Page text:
Sign in to Collect Pennies souvenir shack


Wilson’s Blog

Ditch and I are in the Grand Canyon area in Arizona. Last night Ditch and I put up our tent and slept in it. We looked out and saw the whole sky full of so many stars! I counted 600 stars.

In the morning, Ditch and I saw a bald eagle. It is true! The big eagle bird looks bald but it really has white feathers on his head.

After eagle flew away, Ditch tried to make friends with a ringtail. Do you know what that is? A ringtail is like a possum. With rings on its tail.

I love going on trains. Do you? Ditch and I rode the Grand Canyon Railway. What a blast. We felt like pioneers discovering new lands.

From the train windows we saw more animals, a lot of cactus, and a tree called `Palo Verde.’ It’s the Arizona state tree. Actual fact!

Also, I learned that Palo Verde means `green stick.’ The state tree is a green stick!

At the South Rim of the Grand Canyon, Ditch and I became Junior Rangers. We did a fun program that a real Ranger is in charge of. It was fun and we learned a lot – even Ditch did! – and we got a ranger badge to wear.

Did you know that you can ride a mule down a trail into the Grand Canyon? I did not want to ride but Ditch did. I waited for him up top of Canyon and enjoyed looking at the view. I met people from all over the world who come to see the world’s biggest hole. Way to go, Grand Canyon!

Apple Pie Picks

The South Rim

The South Rim of the Grand Canyon is the most popular spot to visit the Grand Canyon. The canyon is 277 miles long, 4 to 18 miles wide and over one mile deep. The Grand Canyon is one of the Seven Wonders of the Natural World. Traveling along the bottom of the canyon is 277 miles of the Colorado River. The Colorado River is a total of 1450 miles long and begins in Colorado and ends in Mexico. The Canyon View Information Plaza is a good place to pick up maps and check out your first views of the canyon. One of the best ways for young travelers to see the Canyon is to take one of the many shuttles from the Plaza. Enjoy the beautiful views! Pick up a Junior Ranger Activity Book at the Visitor Center at Canyon View Information Plaza or Park Headquarters.

The Skywalk

The SkyWalk, is a u-shaped glass bridge that hangs about 70 feet over the rim of the canyon. Visitors walk out onto the glass bridge and can see 4000 feet straight down to the Colorado River. Don’t worry! Over a million pounds of steel, thick glass and five-foot tall glass railings keep you safe. The Skywalk is located at the West Rim of the Grand Canyon and is owned and operated by the Native American Hulapai Nation. The Hualapai people have lived in this area for many generations. Included with your ticket to the SkyWalk is a shuttle ride through the West Rim and a visit to Hualapai Ranch.

Yavapai Observation Station

The Yavapai Observation Station is located on the South Rim of the canyon. The purpose of this visitor center is to teach the history and geology of the Grand Canyon. The exhibits explain how the many rock layers and the carving of the Grand Canyon took place over time. There are 3-D models, photographs, artwork and videos to help understand the nature of the Grand Canyon. It is called an “Observation Station” for a reason! Yavapai has some of the best views of the gorge and Colorado River from its large viewing windows.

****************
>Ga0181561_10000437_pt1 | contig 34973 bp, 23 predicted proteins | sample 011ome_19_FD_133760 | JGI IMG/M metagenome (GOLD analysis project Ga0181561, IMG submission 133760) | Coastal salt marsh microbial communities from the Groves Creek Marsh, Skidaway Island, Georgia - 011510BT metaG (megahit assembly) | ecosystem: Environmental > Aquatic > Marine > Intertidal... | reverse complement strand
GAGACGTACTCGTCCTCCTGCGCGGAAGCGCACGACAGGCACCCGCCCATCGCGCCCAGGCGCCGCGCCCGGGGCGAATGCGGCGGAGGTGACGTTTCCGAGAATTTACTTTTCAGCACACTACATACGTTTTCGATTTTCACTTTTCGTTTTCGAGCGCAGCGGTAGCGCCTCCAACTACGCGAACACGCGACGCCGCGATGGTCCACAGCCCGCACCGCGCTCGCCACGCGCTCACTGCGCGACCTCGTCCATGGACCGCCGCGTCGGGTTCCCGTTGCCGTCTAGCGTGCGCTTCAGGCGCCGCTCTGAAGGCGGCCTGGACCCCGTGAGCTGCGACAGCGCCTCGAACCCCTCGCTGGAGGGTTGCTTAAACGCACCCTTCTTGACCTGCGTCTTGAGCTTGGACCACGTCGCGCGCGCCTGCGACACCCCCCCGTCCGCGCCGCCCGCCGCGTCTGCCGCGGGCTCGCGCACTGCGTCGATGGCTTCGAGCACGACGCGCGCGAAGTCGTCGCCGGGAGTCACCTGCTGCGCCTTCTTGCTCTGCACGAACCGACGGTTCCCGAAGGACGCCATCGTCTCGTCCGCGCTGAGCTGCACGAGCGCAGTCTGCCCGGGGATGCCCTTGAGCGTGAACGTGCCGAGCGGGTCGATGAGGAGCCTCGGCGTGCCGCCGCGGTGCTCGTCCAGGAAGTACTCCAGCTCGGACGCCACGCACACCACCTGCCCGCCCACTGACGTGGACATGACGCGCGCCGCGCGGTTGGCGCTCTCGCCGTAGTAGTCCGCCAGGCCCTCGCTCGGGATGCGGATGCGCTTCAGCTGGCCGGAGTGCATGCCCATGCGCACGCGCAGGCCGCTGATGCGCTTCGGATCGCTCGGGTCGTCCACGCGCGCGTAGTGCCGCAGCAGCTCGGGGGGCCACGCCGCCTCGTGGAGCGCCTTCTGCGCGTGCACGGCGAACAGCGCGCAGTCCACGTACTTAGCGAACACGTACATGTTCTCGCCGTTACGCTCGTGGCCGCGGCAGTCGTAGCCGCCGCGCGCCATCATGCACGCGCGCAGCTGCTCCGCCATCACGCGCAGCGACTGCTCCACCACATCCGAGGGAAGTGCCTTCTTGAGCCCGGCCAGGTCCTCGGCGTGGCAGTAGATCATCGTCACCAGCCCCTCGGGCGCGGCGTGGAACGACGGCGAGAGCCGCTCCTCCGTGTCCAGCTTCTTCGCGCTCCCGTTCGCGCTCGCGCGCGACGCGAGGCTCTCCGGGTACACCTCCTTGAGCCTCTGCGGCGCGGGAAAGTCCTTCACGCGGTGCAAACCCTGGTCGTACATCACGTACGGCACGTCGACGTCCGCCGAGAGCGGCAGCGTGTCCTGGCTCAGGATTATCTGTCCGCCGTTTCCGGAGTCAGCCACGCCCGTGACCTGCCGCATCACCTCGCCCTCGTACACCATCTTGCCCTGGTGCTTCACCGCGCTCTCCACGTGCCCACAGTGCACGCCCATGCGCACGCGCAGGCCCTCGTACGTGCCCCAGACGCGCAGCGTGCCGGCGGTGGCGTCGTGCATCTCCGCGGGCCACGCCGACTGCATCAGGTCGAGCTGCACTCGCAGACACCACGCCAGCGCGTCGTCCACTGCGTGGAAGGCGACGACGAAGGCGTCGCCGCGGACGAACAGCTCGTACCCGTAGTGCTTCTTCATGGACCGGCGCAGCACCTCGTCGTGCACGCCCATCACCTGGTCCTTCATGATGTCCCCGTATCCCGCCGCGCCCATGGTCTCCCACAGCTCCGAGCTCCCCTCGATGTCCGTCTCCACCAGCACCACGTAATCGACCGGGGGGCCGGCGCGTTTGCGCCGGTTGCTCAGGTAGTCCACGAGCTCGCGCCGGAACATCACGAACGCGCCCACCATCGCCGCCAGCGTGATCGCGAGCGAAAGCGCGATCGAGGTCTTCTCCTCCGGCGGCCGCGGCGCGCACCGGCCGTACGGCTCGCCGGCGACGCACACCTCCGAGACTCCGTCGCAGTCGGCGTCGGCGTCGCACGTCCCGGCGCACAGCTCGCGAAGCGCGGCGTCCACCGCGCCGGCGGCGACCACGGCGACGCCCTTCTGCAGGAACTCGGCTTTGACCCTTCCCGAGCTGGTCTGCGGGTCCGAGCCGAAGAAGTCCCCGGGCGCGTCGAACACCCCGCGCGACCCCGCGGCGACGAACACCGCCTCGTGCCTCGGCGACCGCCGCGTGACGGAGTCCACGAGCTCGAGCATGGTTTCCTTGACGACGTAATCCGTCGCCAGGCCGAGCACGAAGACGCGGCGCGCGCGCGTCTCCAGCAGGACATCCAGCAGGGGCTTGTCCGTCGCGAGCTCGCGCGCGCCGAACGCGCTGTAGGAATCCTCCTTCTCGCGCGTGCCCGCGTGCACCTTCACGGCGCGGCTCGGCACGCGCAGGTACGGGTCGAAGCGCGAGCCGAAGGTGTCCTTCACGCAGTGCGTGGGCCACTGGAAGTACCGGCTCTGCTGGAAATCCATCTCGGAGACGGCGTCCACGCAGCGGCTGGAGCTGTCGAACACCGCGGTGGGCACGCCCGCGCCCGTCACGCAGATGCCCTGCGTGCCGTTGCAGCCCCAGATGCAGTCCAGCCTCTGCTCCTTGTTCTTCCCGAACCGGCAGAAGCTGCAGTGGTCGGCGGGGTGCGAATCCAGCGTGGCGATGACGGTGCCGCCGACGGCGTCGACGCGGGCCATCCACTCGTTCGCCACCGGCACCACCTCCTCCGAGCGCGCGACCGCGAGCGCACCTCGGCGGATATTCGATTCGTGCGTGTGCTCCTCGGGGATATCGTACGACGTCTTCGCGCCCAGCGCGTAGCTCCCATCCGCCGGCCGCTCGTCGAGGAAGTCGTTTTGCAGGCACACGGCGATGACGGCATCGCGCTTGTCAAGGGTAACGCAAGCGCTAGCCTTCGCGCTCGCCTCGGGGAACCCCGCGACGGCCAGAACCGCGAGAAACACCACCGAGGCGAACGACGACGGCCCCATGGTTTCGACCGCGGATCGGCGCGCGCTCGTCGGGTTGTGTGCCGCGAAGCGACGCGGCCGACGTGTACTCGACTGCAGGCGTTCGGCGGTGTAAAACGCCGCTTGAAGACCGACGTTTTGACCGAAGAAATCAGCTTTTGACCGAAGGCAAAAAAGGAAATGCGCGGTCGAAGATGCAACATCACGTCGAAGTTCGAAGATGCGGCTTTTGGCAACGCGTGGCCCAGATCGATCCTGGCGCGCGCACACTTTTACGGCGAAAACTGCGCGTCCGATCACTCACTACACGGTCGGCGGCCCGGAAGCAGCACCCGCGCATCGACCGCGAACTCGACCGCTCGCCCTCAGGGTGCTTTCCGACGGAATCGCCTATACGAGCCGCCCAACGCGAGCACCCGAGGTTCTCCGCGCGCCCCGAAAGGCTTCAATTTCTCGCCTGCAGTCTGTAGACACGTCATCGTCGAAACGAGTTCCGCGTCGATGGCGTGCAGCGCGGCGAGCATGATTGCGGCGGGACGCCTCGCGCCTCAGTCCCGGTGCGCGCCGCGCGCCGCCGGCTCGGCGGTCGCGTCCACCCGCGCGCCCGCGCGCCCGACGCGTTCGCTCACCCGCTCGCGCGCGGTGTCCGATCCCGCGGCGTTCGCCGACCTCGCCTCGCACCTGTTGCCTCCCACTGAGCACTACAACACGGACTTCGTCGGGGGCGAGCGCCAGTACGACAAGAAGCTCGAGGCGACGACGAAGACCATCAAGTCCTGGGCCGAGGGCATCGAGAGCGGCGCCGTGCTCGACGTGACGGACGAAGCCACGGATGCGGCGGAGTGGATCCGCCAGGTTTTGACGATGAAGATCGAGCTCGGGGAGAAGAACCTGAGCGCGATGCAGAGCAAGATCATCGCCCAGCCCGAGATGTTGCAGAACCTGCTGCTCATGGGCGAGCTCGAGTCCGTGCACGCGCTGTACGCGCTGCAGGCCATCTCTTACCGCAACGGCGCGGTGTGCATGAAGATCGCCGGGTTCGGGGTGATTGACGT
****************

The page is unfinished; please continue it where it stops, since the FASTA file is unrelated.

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Local Chow

Water (H20)

Everyone needs to carry water! During the hot summer months, water is the most important thing to put in your body while visiting the Grand Canyon. Every year hundreds of visitors become sick from the heat.

When there is not enough water in your body you can become dehydrated and tired. Dehydration happens when your body sweats from the heat and you don’t give it more water to replace the sweat. Do not wait until you feel thirsty to drink water. Carry a refillable water bottle and take small sips often. On many trails at the Grand Canyon, there are water stations and water springs where you can refill water containers. Other tips for staying healthy is to hike in the early morning, eat salty foods with your water, wear a sun hat, go slowly and stop when you feel you need a rest. Be prepared!

"Ditch, I am so proud of you GoBro, for drinking water for two hours in hot heat."

"Yes, it's very healthy. Now I have big favor to ask you."

"Anything for you."

"Where is little gopher room in big canyon?"

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Digging History


The first Europeans reach the Grand Canyon.


Fathers Francisco Atanasio Domínguez and Silvestre Vélez de Escalante travel along the North Rim search of a route from Santa Fe, New Mexico to Monterey, California.


James Ohio Pattie and a group of American trappers reach the canyon.


The signing of the Treaty of Guadalupe Hidalgo gives the Grand Canyon region to the United States.


Lt. Joseph Ives comes to the area to search the area for railroad routes.


Stagecoaches begin bringing tourists to the Grand Canyon.


The Santa Fe Railroad line to Grand Canyon Village is completed.


The first automobile is driven to the Grand Canyon.


President Theodore Roosevelt establishes the Grand Canyon a U.S. National Monument.


The Grand Canyon National Park becomes the 17th United States National Park by an Act of Congress signed into law by President Woodrow Wilson.


The Grand Canyon Railway begins its operation again to the Grand Canyon.

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